What If Dead Trees Are Near Power Lines In Washington DC?
Casey Trees and Pepco have been partners for several years in the effort to avoid planting trees in areas that will affect power lines. Additionally, Pepco has an extensive maintenance program designed to keep lines clear of tree growth. However, there are times when trees still affect power lines. Since utility companies don’t prune trees by request for direct service lines, this maintenance is left to the homeowner. If you plan to prune or cut trees near power lines, we can request a planned service outage for safety before we begin working. Never attempt to cut or trim trees touching a live service line. In the event of a downed power line and a life-threatening emergency, call the emergency contact number for the local utility company.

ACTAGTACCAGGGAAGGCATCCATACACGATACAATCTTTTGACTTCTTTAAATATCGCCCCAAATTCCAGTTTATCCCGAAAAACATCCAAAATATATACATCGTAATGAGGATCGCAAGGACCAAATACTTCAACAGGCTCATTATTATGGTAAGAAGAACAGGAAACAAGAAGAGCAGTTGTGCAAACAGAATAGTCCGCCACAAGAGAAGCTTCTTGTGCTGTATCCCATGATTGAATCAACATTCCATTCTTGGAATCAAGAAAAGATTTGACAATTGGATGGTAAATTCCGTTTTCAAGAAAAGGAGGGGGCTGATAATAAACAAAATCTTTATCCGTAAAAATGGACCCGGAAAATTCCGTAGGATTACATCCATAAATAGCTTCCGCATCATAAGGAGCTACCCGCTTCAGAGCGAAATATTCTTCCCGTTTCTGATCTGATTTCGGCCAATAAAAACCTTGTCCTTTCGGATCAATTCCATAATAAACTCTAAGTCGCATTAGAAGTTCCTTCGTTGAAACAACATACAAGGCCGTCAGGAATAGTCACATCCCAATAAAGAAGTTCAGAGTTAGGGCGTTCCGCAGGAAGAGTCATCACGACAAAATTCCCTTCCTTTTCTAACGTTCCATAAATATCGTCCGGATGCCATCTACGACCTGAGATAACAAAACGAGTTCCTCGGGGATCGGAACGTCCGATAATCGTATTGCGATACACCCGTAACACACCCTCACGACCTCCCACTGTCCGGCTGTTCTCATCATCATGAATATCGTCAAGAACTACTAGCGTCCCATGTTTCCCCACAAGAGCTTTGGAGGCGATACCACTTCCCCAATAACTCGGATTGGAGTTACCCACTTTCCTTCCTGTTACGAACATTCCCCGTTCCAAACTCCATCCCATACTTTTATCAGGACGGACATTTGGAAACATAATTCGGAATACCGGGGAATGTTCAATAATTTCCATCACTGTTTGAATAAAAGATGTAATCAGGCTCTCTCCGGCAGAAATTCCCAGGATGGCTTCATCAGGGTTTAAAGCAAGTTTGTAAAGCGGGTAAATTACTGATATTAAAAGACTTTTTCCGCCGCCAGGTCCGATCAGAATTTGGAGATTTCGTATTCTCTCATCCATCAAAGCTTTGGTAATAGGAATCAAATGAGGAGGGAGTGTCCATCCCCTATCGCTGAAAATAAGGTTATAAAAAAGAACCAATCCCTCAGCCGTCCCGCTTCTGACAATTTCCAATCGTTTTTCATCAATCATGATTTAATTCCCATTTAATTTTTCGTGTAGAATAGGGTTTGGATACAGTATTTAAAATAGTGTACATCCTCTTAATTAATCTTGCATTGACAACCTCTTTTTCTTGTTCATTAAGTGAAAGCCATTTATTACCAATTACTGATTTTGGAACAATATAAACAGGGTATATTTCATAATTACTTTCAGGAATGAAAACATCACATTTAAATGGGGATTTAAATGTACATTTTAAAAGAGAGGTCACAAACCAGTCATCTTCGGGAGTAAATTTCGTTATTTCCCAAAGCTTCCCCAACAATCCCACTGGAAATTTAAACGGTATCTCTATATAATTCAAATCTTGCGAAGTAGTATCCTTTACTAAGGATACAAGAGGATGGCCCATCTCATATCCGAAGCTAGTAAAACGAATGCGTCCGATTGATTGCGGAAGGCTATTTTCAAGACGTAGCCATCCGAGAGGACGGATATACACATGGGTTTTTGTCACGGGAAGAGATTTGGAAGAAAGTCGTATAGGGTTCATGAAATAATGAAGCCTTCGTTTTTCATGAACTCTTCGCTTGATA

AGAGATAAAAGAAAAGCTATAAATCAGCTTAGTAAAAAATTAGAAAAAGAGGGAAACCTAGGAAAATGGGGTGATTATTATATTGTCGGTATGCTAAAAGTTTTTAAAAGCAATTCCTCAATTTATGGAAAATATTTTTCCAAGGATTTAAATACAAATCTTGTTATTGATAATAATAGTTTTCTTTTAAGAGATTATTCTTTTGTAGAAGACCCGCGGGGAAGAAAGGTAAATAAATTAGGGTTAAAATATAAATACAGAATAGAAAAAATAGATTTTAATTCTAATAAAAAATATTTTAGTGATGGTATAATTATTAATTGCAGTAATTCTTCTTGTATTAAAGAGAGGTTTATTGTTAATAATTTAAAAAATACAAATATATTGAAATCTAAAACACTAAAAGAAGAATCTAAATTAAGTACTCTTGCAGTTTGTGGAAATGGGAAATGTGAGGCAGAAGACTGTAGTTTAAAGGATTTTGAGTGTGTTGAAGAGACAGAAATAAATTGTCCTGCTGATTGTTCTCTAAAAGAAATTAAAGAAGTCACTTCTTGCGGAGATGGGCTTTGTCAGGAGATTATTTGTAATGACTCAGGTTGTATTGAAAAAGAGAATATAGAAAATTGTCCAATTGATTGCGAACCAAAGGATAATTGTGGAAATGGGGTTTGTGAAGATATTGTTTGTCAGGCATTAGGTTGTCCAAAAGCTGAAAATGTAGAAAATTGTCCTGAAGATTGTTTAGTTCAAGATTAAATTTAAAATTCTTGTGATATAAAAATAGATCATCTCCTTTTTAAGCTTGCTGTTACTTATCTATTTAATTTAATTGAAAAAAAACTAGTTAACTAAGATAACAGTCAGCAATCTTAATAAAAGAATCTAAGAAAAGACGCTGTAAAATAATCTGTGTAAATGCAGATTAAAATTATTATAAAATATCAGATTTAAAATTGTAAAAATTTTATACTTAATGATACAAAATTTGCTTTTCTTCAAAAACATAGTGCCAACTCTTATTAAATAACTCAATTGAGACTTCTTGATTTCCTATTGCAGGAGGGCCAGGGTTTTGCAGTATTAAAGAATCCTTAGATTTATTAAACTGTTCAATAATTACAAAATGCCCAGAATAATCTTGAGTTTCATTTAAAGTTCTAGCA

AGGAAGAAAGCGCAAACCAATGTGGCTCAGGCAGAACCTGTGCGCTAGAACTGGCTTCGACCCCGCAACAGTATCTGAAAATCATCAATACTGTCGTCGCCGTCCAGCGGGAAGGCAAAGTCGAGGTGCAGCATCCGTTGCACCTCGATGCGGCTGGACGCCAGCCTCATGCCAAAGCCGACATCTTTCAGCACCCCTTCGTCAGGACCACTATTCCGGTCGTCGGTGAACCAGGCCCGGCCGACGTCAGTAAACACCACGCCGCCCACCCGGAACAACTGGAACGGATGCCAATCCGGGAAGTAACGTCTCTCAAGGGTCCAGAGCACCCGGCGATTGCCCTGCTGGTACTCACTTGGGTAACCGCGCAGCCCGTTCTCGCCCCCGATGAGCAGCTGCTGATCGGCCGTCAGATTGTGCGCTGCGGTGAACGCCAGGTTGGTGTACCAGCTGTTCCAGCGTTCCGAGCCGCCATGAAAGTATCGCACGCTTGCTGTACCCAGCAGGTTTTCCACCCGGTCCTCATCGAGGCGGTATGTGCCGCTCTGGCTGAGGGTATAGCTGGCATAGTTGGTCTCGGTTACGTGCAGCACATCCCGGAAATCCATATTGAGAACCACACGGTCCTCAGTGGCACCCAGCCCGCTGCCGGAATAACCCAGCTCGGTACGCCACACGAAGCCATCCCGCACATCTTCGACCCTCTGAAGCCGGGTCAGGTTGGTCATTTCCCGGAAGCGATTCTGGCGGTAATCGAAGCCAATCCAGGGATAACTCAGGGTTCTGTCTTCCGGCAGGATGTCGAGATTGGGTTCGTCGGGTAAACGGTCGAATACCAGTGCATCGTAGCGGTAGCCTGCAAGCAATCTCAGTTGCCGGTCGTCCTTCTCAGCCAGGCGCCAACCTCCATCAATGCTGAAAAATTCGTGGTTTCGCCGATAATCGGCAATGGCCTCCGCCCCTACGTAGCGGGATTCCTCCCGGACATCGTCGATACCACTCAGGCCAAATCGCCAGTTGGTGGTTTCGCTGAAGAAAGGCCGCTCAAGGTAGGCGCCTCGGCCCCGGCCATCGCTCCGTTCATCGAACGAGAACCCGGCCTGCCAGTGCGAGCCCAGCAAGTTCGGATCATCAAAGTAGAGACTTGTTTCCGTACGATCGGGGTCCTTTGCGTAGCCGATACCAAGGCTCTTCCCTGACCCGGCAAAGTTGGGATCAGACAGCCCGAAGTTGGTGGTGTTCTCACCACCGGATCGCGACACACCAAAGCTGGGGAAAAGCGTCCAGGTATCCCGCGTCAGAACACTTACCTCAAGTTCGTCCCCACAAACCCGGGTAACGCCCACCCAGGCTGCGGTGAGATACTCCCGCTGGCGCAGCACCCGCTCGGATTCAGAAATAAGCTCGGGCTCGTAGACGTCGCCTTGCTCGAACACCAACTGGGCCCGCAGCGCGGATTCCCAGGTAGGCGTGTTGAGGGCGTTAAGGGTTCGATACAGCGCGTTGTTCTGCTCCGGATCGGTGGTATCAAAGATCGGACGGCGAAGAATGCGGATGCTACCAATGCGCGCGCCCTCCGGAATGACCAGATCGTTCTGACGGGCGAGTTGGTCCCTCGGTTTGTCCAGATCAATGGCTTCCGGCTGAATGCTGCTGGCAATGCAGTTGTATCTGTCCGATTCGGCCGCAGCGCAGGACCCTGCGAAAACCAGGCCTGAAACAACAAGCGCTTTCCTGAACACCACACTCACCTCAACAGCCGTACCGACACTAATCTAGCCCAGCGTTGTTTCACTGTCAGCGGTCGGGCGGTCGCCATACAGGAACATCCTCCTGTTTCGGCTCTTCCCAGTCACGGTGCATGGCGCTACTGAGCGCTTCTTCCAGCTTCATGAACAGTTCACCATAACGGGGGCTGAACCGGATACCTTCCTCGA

How Much Does Tree Removal Usually Cost in Washington?
The cost of tree removal in any area varies widely, due to the different circumstances. The same is true in Washington DC. Tree removal can vary from around $200 to $2,000 or even more, with the average removal amounting to $500 to $700. Factors affecting the price of all tree removals include the size of the tree, the complexity of the project, and the amount of time the job requires. However, there are some additional factors that affect the cost of tree removal in Washington DC.
Permits for Special Trees